The Asian Gaming and Hospitality Congress brings together various experts in the Asian gambling market to discuss regulatory and competitive issues facing the region. Checkout our previous 2012 AGHC Day 1 Summary.
On day two of the AGHC there was a continued focus on China and Macau. We heard a great panel discussion on junkets that went far deeper than the panel from day one. Day two featured discussions on regional tourism, customer retention, poker in Macau and the movement of land based operators to the online realm.
Day two of the AGHC began with a discussion on the travel trends of the mainland Chinese, as was mentioned yesterday there is a huge increase in Chinese people traveling abroad. The difference between today’s panel and yesterday’s is that the speakers chose not to focus on gambling but rather what the Chinese population are looking for when they travel; experience and quintessential landmarks to take photos of. The importance of the landmarks was to provide proof of their visit to friends when they get home. Korean has been a major beneficiary of many of these trips as it’s easier to get a travel visa for Korean over Macau but they warned that this doesn’t mean the Korean casinos are in for a boom. Prof. Leonardo Dioko, Director of International Tourism Research Centre warns to avoid stereotyping the Chinese traveler, “They are risk takers by nature but not all are gamblers.”
In their second discussion of the conference, Tony Tong and Dr. Hoffman Ma were far more candid when talking about the current state of the junket industry. There has been a lot of talk about the junket model slowly dying but as they point out, the industry is going through a consolidation phase when the larger operators are swallowing up the smaller ones. In the past year, the top-5 junket operators’ market share has gone from 50% to 60%.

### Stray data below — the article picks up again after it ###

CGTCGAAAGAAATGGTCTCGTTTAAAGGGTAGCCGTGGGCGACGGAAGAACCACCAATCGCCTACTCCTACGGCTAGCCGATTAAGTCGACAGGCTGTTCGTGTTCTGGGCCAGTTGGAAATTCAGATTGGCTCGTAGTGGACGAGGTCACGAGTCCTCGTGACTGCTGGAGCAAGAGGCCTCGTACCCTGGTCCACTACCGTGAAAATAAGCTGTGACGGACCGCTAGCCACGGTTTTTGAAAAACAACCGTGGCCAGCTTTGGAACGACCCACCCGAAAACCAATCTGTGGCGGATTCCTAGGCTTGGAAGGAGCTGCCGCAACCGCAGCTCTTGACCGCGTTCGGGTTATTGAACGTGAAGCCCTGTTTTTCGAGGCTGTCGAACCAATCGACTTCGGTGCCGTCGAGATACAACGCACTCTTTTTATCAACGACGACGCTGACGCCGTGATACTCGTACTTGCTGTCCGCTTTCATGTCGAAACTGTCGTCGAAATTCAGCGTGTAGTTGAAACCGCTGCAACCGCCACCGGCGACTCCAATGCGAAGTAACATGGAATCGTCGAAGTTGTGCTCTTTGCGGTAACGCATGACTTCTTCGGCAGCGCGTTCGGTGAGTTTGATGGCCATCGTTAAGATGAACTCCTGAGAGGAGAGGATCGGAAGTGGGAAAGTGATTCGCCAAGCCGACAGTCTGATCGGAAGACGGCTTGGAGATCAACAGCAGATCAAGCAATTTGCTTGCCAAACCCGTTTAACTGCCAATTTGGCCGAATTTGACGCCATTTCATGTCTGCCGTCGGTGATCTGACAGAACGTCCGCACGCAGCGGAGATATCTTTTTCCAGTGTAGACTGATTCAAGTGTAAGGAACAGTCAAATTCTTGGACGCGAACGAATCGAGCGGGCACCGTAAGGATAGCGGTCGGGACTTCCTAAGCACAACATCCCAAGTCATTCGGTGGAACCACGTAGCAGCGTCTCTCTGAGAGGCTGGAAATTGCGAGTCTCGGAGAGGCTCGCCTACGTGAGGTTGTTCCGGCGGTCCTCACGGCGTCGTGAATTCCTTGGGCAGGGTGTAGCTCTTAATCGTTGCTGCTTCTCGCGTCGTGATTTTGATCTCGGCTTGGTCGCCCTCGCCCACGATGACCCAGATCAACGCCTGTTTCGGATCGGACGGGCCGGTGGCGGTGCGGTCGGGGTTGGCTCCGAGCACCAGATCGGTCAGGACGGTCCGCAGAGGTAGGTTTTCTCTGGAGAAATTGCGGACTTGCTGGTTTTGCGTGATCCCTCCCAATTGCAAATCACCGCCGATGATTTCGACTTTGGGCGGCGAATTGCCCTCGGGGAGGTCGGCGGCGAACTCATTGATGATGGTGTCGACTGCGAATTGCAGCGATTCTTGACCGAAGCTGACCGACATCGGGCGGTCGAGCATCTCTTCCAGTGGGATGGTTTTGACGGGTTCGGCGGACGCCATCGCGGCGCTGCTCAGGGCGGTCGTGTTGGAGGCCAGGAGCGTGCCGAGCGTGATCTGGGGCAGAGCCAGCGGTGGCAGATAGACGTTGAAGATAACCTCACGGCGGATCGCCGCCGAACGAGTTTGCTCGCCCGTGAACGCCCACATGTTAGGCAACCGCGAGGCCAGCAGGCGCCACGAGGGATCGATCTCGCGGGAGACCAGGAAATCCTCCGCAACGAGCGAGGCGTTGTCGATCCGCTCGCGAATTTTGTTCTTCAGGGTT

The industry is facing pressure due to the Chinese government’s insistence on Hong Kong to improve the governance of financial transaction, which means more documentation. This increase requirement for documentation has moved some of the former VIP clients back into the mass market of casino gamblers. This has created a new segment called the ‘premium mass market’, as a result the mass market is seeing a 40% growth in its turnover. The duo agrees that this change will make for an even 50/50 split between the VIP market and the mass market of Casino gamblers in Macau.
Andrew Scott of World Gaming Magazine laid out his ideas to make poker a viable option in Macau casinos but admitted it will be a tough in the current environment. This has to do with the table limits placed on the casinos by the regulatory body in Macau. Currently there is no distinction between poker tables and other table games like Baccarat. Given the best climate, a cash game poker table could generate 22,500 HKD per day but that number is peanuts when compared to the $100,000+ HKD per day that’s generated by a hot baccarat table. A solution is to have poker and other traditional Chinese games like pai-gow exempted from the table limits.
Day two of the AGHC closed with a discussion on customer retention and then a panel discussion on the move by land based casinos online. Robert W. Stocker of Dickenson Wright talked up the Reid/Kyl bill much to the groans of the non-Las Vegas operators in the room. His partner at Dickenson Wright, Peter Pang said China is looking at the Reid Kyl bill very closely. Pang said that China takes a wait and see approach to everything, if the bill passes and it’s effective, China will likely move forward with a similar bill but if the bill doesn’t pass, China will forget about it.